On July 3, 2010, Brock Lesnar defeated Shane Carwin to unify the UFC heavyweight belt, completing Lesnar’s comeback from diverticulitis. As compiled by Dave Meltzer, the authority on such matters, the pay-per-view buyrate for that event was more than 1 million — the sixth time that had happened in UFC history, the third involving Lesnar.
That has happened only once since then.
The champions as of that date:
- Heavyweight: Lesnar
- Light heavyweight: Mauricio “Shogun” Rua
- Middleweight: Anderson Silva
- Welterweight: Georges St. Pierre
- Lightweight: Frankie Edgar
Edgar had recently upset BJ Penn for the lightweight belt, then showed later in the year that it wasn’t such a shock, defending the belt in a rematch. Rua had beaten Lyoto Machida — ending the much-hyped “Machida era” after less than a year — but would soon give way to Jon Jones, who held the belt until … Tuesday, when the UFC stripped him in the wake of a hit-and-run investigation in Albuquerque.
- Heavyweight: Nominally Cain Velasquez, who beat Lesnar and traded it back and forth with Junior dos Santos in an engaging trilogy. But he hasn’t fought since October 2013. The interim champion is Fabricio Werdum.
- Light heavyweight: Vacant until Anthony Johnson fights Daniel Cormier next month.
- Middleweight: Chris Weidman, who pulled a Frankie Edgar by shocking a longtime champion (Anderson Silva) and doing it again.
- Welterweight: Robbie Lawler
- Lightweight: Rafael dos Anjos
- Featherweight: Jose Aldo
- Bantamweight: TJ Dillashaw
- Flyweight: Demetrious Johnson
- Women’s bantamweight: Ronda Rousey. Perhaps you’ve heard of her.
- Women’s strawweight: Joanna Jedrzejczyk
Rousey is easily the champion with the biggest media exposure, gaining a Mike Tyson-style rep for fast finishes while appearing in action filns and making the talk show and magazine rounds like Jennifer Aniston. She has just recently established herself as a pay-per-view draw.
The lighter weight classes have been difficult sells. Aldo needs a compelling opponent. Dillashaw knocked off Renan Barao, someone the UFC had been trying to push without much success. “Mighty Mouse” Johnson has attracted a legion of hardcore bloggers trying to point out his brilliant technique, and his literal last-second armbar win in his last bout should give the UFC a highlight to tout, but casual buyers just aren’t biting. Jedrzejczyk didn’t do UFC marketing any favors — the company held an entire season of The Ultimate Fighter with the alleged 16 best women’s strawweights and crowned tournament winner Carla Esparza its first champion in the weight class, only to see the little-known Polish fighter dismantle Esparza in her first defense.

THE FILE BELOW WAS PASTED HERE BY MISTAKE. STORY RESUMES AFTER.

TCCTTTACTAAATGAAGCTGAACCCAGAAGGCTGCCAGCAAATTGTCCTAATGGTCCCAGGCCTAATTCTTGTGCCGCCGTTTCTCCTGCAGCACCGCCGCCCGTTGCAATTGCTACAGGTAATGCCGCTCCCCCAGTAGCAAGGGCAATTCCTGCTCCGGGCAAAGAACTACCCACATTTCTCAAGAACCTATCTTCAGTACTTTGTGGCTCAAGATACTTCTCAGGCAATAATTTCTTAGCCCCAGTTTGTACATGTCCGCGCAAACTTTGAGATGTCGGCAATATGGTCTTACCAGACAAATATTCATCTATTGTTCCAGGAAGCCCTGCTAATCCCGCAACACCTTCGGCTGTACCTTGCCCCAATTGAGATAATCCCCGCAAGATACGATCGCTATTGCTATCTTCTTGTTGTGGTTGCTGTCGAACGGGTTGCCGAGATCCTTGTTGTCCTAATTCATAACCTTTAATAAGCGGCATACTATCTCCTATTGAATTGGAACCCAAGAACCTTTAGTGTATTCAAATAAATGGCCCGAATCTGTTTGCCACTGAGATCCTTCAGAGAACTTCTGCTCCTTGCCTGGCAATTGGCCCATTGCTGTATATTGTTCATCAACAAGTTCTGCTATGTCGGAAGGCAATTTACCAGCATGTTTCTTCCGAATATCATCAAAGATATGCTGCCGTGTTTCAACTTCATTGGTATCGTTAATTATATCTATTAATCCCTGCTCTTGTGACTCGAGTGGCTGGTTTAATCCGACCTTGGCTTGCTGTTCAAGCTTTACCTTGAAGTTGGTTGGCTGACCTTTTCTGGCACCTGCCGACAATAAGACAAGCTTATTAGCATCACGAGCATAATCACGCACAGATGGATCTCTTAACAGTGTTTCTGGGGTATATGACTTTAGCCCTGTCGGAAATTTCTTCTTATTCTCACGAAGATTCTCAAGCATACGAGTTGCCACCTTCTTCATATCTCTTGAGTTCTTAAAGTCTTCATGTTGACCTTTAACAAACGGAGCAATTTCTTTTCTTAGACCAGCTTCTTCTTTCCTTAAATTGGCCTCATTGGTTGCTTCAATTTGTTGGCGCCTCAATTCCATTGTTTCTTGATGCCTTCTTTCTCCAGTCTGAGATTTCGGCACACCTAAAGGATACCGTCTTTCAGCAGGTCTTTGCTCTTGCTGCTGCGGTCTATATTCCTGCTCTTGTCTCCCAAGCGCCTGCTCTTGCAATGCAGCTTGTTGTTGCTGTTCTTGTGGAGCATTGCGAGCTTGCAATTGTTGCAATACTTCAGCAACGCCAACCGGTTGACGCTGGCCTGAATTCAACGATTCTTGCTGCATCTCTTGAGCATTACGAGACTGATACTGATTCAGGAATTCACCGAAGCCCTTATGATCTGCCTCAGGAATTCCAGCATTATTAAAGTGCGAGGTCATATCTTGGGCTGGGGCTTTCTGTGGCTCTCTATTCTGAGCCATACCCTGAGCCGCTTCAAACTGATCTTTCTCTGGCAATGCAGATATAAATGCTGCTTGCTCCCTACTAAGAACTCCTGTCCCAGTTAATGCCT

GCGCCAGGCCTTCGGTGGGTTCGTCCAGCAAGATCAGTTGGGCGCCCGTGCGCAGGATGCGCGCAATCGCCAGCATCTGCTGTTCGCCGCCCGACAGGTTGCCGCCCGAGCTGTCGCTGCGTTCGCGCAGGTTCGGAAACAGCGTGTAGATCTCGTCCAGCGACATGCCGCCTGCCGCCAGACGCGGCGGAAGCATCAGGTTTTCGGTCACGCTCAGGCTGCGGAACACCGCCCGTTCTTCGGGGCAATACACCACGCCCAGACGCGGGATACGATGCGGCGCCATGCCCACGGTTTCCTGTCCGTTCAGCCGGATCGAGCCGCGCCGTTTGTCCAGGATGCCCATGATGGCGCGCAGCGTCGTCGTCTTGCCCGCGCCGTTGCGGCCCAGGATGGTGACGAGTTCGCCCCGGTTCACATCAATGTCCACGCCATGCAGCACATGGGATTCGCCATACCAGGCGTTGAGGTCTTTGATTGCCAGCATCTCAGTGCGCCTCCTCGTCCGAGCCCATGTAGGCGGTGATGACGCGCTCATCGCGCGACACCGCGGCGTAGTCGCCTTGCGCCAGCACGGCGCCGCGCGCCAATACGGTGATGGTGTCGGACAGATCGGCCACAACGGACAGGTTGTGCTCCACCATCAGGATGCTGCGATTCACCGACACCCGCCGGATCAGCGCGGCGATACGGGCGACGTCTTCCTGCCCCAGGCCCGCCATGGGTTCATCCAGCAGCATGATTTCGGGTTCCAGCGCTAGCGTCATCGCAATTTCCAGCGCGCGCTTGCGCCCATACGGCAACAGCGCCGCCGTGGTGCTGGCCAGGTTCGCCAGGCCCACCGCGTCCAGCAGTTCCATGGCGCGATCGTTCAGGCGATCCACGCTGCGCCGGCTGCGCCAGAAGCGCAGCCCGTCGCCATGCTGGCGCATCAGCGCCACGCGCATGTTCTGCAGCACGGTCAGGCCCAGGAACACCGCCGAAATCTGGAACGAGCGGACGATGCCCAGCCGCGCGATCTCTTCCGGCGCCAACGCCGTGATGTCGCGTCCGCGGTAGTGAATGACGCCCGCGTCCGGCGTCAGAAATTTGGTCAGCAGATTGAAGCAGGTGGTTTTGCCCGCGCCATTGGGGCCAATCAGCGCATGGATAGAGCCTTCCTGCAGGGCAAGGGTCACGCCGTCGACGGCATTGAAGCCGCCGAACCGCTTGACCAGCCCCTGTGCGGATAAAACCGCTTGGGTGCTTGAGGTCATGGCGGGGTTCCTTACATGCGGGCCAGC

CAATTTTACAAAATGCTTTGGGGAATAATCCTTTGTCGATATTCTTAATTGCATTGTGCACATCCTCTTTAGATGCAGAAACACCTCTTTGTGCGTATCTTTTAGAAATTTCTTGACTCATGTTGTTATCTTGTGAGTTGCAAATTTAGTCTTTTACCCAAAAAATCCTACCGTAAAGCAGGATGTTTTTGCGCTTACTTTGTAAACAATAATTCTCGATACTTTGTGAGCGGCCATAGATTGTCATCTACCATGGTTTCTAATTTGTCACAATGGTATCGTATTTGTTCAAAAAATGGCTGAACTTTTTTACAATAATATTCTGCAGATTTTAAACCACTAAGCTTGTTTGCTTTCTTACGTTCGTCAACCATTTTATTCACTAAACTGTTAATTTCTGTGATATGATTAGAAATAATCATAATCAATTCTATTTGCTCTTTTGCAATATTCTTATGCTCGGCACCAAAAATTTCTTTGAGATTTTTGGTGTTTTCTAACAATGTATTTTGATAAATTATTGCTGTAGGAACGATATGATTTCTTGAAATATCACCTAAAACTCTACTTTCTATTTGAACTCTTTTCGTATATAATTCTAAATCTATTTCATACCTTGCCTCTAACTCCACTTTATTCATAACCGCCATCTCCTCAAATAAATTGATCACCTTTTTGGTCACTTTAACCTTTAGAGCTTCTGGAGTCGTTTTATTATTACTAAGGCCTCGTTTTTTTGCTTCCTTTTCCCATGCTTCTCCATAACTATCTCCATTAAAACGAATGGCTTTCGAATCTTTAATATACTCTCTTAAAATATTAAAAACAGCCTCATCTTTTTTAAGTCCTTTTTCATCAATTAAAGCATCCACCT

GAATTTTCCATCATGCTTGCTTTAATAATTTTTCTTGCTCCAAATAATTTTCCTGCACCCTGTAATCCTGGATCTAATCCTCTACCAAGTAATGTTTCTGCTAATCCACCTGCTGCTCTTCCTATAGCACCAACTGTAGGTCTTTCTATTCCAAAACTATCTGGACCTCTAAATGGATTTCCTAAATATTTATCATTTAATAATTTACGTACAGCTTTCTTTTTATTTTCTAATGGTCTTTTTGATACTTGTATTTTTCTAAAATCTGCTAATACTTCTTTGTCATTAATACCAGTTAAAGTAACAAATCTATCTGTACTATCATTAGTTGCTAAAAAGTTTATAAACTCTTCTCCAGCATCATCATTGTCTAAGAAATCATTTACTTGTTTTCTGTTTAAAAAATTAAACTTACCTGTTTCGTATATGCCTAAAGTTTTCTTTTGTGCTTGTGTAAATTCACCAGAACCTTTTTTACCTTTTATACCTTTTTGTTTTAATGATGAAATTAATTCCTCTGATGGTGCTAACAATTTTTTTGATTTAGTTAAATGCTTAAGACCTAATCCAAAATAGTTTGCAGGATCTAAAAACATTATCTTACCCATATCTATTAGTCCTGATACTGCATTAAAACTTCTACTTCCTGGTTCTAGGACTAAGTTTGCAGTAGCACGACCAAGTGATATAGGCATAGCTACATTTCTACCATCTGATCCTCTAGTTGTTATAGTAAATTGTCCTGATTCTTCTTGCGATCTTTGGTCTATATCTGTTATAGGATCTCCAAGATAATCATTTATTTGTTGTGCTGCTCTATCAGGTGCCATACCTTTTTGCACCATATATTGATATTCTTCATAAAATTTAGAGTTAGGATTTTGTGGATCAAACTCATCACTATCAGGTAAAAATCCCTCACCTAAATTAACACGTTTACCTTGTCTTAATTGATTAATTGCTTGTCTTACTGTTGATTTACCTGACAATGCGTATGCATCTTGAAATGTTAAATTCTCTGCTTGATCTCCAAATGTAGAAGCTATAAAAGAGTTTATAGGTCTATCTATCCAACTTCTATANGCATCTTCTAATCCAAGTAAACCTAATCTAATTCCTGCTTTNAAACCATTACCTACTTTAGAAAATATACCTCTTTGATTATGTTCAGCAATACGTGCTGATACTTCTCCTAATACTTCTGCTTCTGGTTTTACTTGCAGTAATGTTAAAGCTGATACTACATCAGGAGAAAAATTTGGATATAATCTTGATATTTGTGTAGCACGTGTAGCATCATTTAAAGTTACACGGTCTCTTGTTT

But the real problems are in those higher weight classes, where the UFC has to market people it pushed away not too long ago:
– Werdum was let go after a disappointing run in the UFC. While beating the invincible Fedor Emelianenko outside the UFC is a nice calling card, he then lost to Alistair Overeem. Since he first joined the UFC in 2007, he is 2-3 against other heavyweights in the UFC’s top 10.
– Anthony Johnson, until recently, was best known as a welterweight and a middleweight who could neither make weight nor beat top guys. His first UFC stint included losses to Rich Clementi, Josh Koscheck and Vitor Belfort. (We’re not counting the “loss” to Kevin Burns, a referee’s error that Johnson remedied in the rematch.) The UFC cast him out, and he pulled a stunning win at heavyweight over Andrei Arlovski before returning to the UFC as a light heavyweight. He fought off Phil Davis, pounded the ancient Antonio Rogerio Nogueira and shocked Alexander Gustafsson to earn a title fight against Jones.
– Lawler spent years in the MMA wilderness, getting cut from the UFC after a loss at UFC 50 in 2004. He fought what might have been the two best bouts in EliteXC’s brief history, both against Scott Smith. Then he compiled a 3-5 record in Strikeforce. In his return to the UFC, he moved to welterweight, with the only loss in seven fights being a narrow decision loss to Johny Hendricks that he avenged in December.
Cormier, an Olympic wrestler and a World Championship medalist, has long-term star potential. Weidman might — he did draw more than 1M PPV buys for his rematch against Silva, and no one who saw that can doubt his legitimacy.
Perhaps the lesson to take from this is that the UFC shouldn’t be so quick to dismiss fighters outside its own ranks. Fans can be excused for thinking, “Wait, was Werdum part of that tournament you said was crap?”
But outside of that, I don’t see many lessons here for the UFC. They’ve done what they can to build up Weidman, Cormier and company. They’ve been unlucky with injuries to Velasquez and former bantamweight champion Dominick Cruz, who had an entertaining rivalry with icon Urijah Faber. Then several of their best fighters and biggest stars have either been beaten (Silva, Benson Henderson, Anthony Pettis, Barao) or drifted into limbo (St. Pierre, Jones).
So these years are a test of the UFC’s staying power, and for the most part, they’re passing. Just don’t expect any Lesnar numbers any time soon.